Posted by: The ocean update | May 8, 2015

Pilot whale beaches at Kennedy Space Center (Florida, USA)

Hubbs-SeaWorld Research Institute. Rescuers haul in a pilot whale that stranded Thursday at Kennedy Space Center.

Hubbs-SeaWorld Research Institute. Rescuers haul in a pilot whale that stranded Thursday at Kennedy Space Center.

May 8th, 2015. Biologists will test whether a measles-like virus killed in an 11-foot pilot whale that beached itself Thursday at NASA’s Kennedy Space Center.

“It’s a big female,” said Megan Stolen, a research scientist with the Hubbs-SeaWorld Research Institute. “It was emaciated.”

Rescue-SNM

Stolen and fellow biologists are examining the pilot whale’s remains Friday at Hubbs’ lab near Melbourne Beach, extracting lung, lymph node and spinal cord tissues to test for the so-called morbillivirus.

Ed Sibylline : and no necropsy performed, just samples ? About the digestive tract ? (one of the target of this virus).

At about 8:30 a.m. Thursday, Hubbs biologists received a report from Canaveral National Seashore staff that the whale had become stranded alive on the beach within the national park.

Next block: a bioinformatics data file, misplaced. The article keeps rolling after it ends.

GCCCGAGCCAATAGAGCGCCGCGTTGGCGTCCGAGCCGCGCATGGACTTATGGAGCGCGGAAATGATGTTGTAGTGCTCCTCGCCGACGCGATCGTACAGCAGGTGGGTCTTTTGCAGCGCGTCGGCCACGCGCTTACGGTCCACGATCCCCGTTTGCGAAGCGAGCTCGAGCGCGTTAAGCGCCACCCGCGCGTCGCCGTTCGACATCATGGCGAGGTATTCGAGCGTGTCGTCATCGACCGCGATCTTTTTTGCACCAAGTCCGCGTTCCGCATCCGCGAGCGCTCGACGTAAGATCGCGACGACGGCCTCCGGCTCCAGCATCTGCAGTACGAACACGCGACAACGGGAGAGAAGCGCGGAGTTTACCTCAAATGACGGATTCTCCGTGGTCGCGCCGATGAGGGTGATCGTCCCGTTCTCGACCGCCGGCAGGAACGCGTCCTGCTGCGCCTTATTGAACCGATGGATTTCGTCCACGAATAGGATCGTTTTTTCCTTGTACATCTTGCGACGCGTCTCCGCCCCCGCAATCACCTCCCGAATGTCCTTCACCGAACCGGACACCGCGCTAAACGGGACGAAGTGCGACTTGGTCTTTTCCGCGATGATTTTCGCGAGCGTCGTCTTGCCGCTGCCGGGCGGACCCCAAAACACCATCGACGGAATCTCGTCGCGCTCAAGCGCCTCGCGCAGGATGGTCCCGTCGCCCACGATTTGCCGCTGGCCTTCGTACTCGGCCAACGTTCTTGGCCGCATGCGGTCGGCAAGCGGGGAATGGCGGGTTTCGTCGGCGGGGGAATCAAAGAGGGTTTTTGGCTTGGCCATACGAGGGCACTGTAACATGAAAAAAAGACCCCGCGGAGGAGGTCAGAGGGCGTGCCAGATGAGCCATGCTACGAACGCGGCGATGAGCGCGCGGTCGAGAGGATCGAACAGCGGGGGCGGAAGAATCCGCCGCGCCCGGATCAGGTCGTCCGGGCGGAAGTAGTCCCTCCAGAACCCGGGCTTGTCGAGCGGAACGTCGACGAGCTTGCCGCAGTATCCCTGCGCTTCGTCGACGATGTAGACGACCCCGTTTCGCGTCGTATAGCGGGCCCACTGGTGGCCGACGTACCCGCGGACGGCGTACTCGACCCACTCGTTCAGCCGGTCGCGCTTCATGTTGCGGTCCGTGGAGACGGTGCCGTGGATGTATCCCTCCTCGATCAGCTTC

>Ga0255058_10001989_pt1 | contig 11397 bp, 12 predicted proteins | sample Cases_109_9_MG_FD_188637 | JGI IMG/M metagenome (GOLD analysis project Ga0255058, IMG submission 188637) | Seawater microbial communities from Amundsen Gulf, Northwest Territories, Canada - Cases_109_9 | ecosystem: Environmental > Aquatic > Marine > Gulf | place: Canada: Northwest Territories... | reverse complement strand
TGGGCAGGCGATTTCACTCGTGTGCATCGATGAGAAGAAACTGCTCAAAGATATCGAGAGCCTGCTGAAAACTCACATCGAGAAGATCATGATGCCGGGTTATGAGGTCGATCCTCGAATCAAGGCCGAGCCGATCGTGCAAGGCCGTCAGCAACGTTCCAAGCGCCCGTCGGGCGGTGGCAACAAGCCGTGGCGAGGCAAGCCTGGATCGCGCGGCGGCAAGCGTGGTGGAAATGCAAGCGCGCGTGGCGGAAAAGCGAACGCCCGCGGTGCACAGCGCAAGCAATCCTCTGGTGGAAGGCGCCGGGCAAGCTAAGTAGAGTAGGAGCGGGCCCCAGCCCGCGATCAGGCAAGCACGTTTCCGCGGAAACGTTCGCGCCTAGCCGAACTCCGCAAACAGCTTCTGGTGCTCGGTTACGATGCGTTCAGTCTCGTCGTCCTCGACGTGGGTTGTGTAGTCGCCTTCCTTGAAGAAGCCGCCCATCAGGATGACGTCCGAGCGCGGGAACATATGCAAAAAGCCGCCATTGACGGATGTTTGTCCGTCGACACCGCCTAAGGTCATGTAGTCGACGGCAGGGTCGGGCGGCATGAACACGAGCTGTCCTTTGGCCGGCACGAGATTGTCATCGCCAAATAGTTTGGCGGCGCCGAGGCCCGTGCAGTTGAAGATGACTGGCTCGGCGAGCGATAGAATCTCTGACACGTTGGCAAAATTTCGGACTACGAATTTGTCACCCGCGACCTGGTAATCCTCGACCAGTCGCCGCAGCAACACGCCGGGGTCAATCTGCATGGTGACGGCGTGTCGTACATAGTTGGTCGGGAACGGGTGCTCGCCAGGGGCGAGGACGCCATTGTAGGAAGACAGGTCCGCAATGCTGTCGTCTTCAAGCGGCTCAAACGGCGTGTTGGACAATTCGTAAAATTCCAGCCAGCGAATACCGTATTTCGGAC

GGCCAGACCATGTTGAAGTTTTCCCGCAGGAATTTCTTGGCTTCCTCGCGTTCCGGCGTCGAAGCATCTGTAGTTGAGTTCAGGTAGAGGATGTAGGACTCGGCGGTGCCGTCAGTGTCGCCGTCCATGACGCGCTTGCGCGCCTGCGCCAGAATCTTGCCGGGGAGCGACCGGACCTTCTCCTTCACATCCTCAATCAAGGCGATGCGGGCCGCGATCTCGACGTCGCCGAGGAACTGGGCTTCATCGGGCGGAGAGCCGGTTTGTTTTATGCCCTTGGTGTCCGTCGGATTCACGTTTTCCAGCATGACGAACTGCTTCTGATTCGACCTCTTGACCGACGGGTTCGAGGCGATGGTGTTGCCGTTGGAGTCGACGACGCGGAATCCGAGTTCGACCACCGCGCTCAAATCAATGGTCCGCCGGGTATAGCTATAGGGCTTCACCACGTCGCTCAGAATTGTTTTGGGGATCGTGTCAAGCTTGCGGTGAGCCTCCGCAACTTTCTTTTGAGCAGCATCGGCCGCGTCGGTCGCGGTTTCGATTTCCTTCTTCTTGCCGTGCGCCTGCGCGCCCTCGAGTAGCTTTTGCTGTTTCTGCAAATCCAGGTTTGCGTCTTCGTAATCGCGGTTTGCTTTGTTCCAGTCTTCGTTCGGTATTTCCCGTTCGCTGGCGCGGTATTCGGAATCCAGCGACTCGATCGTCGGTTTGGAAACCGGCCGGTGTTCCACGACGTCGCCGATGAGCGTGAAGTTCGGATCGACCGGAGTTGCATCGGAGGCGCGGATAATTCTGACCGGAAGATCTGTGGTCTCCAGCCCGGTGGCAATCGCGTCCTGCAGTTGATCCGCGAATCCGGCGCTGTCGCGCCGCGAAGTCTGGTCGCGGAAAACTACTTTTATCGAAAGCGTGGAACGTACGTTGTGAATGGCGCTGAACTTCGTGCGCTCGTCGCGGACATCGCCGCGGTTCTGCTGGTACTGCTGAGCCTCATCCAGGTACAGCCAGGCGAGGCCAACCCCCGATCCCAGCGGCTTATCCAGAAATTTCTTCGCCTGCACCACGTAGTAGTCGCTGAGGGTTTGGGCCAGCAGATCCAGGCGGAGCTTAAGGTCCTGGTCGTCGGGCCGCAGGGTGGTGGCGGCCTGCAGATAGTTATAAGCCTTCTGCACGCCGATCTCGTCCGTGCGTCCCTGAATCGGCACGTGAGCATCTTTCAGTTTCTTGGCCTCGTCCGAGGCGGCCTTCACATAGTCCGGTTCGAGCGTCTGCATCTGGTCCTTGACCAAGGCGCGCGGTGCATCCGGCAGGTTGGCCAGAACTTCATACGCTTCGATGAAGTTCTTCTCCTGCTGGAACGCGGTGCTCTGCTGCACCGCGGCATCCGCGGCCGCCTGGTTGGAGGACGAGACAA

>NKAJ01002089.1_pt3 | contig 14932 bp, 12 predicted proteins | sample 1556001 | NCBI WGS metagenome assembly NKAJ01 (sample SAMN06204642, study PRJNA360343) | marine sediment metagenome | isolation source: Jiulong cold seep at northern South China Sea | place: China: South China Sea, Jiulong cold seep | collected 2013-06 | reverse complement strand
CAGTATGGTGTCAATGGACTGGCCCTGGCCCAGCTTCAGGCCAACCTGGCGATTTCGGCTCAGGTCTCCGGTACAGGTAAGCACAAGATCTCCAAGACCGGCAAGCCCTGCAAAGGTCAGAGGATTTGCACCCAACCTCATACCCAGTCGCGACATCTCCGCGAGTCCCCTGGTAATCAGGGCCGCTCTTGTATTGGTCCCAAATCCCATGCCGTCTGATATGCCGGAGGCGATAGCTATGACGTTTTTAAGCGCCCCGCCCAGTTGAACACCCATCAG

The whale washed out for a while but washed back into the beach at KSC by about 1 p.m. Thursday, Stolen said.

Hubbs staff euthanized the whale (Ed Sibylline : so, it’s not the virus which killed the whale but the pseudo “rescuer” !). Deep-sea whales rarely survive beaching (Ed Sibylline : definitely, if they are not medically cared). But National Oceanic and Atmospheric Administration Fisheries also mandates that all whales and dolphins that beach during a morbillivirus outbreak must be euthanized to prevent the spread of the virus (Ed Sibylline : without knowing whether this virus is present or not ?).

Morbillivirus-SNM

If tests continue to show no morbillivirus infections, NOAA Fisheries may soon consider declaring a formal end to the unusual die-off, Stolen said. That would also end the mandatory euthanizing of the stranded dolphins and whales.

Ed Sibylline : and what about this test (“sonar” test, a BIG virus which kills a lot !), strangely never performed ?

Methodology for in situ gas sampling, transport and laboratory analysis of gases from stranded cetaceans (link)

Rescue-in-progress-SNM

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